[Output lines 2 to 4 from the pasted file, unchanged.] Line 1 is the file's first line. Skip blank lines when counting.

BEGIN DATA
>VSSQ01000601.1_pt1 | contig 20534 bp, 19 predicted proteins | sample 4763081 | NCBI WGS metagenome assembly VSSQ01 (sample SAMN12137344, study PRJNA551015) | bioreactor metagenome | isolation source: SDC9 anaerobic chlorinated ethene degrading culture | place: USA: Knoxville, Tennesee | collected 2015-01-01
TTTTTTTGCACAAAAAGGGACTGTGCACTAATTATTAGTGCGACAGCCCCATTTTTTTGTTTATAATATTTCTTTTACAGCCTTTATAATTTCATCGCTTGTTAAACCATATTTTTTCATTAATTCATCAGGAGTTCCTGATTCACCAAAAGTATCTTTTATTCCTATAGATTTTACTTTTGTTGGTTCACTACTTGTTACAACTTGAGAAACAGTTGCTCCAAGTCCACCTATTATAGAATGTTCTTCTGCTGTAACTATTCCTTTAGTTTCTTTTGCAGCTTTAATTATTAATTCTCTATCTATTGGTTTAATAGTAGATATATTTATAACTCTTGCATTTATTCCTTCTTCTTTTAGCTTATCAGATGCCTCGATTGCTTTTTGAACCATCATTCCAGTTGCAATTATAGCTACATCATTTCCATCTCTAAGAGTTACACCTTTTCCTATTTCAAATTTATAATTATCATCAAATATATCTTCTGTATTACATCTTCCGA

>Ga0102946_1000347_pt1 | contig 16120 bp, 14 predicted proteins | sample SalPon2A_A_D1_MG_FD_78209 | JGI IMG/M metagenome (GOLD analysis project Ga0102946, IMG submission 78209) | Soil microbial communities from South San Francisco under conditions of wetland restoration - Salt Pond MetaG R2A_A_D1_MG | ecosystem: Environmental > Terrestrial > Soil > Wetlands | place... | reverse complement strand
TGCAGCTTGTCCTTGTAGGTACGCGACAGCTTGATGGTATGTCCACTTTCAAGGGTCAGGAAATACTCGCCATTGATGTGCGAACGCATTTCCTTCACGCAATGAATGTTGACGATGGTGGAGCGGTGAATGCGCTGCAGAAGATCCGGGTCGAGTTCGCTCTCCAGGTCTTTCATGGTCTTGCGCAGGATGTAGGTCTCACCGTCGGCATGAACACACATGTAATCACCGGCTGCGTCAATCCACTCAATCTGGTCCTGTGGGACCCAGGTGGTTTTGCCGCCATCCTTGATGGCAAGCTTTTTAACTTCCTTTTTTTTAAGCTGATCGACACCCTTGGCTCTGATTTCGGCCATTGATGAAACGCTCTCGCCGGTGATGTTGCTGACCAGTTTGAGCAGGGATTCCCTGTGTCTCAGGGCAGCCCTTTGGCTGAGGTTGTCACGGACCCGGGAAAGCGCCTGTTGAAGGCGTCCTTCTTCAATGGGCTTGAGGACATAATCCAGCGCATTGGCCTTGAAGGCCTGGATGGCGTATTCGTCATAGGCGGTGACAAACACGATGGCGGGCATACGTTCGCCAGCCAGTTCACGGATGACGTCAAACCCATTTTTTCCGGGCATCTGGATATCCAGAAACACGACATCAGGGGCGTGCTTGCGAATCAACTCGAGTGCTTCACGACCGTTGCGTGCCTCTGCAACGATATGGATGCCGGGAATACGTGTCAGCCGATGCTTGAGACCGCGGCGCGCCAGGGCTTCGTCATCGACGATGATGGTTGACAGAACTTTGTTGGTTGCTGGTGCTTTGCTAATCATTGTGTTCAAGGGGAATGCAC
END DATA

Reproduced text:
TTTTTTTGCACAAAAAGGGACTGTGCACTAATTATTAGTGCGACAGCCCCATTTTTTTGTTTATAATATTTCTTTTACAGCCTTTATAATTTCATCGCTTGTTAAACCATATTTTTTCATTAATTCATCAGGAGTTCCTGATTCACCAAAAGTATCTTTTATTCCTATAGATTTTACTTTTGTTGGTTCACTACTTGTTACAACTTGAGAAACAGTTGCTCCAAGTCCACCTATTATAGAATGTTCTTCTGCTGTAACTATTCCTTTAGTTTCTTTTGCAGCTTTAATTATTAATTCTCTATCTATTGGTTTAATAGTAGATATATTTATAACTCTTGCATTTATTCCTTCTTCTTTTAGCTTATCAGATGCCTCGATTGCTTTTTGAACCATCATTCCAGTTGCAATTATAGCTACATCATTTCCATCTCTAAGAGTTACACCTTTTCCTATTTCAAATTTATAATTATCATCAAATATATCTTCTGTATTACATCTTCCGA

>Ga0102946_1000347_pt1 | contig 16120 bp, 14 predicted proteins | sample SalPon2A_A_D1_MG_FD_78209 | JGI IMG/M metagenome (GOLD analysis project Ga0102946, IMG submission 78209) | Soil microbial communities from South San Francisco under conditions of wetland restoration - Salt Pond MetaG R2A_A_D1_MG | ecosystem: Environmental > Terrestrial > Soil > Wetlands | place... | reverse complement strand
TGCAGCTTGTCCTTGTAGGTACGCGACAGCTTGATGGTATGTCCACTTTCAAGGGTCAGGAAATACTCGCCATTGATGTGCGAACGCATTTCCTTCACGCAATGAATGTTGACGATGGTGGAGCGGTGAATGCGCTGCAGAAGATCCGGGTCGAGTTCGCTCTCCAGGTCTTTCATGGTCTTGCGCAGGATGTAGGTCTCACCGTCGGCATGAACACACATGTAATCACCGGCTGCGTCAATCCACTCAATCTGGTCCTGTGGGACCCAGGTGGTTTTGCCGCCATCCTTGATGGCAAGCTTTTTAACTTCCTTTTTTTTAAGCTGATCGACACCCTTGGCTCTGATTTCGGCCATTGATGAAACGCTCTCGCCGGTGATGTTGCTGACCAGTTTGAGCAGGGATTCCCTGTGTCTCAGGGCAGCCCTTTGGCTGAGGTTGTCACGGACCCGGGAAAGCGCCTGTTGAAGGCGTCCTTCTTCAATGGGCTTGAGGACATAATCCAGCGCATTGGCCTTGAAGGCCTGGATGGCGTATTCGTCATAGGCGGTGACAAACACGATGGCGGGCATACGTTCGCCAGCCAGTTCACGGATGACGTCAAACCCATTTTTTCCGGGCATCTGGATATCCAGAAACACGACATCAGGGGCGTGCTTGCGAATCAACTCGAGTGCTTCACGACCGTTGCGTGCCTCTGCAACGATATGGATGCCGGGAATACGTGTCAGCCGATGCTTGAGACCGCGGCGCGCCAGGGCTTCGTCATCGACGATGATGGTTGACAGAACTTTGTTGGTTGCTGGTGCTTTGCTAATCATTGTGTTCAAGGGGAATGCAC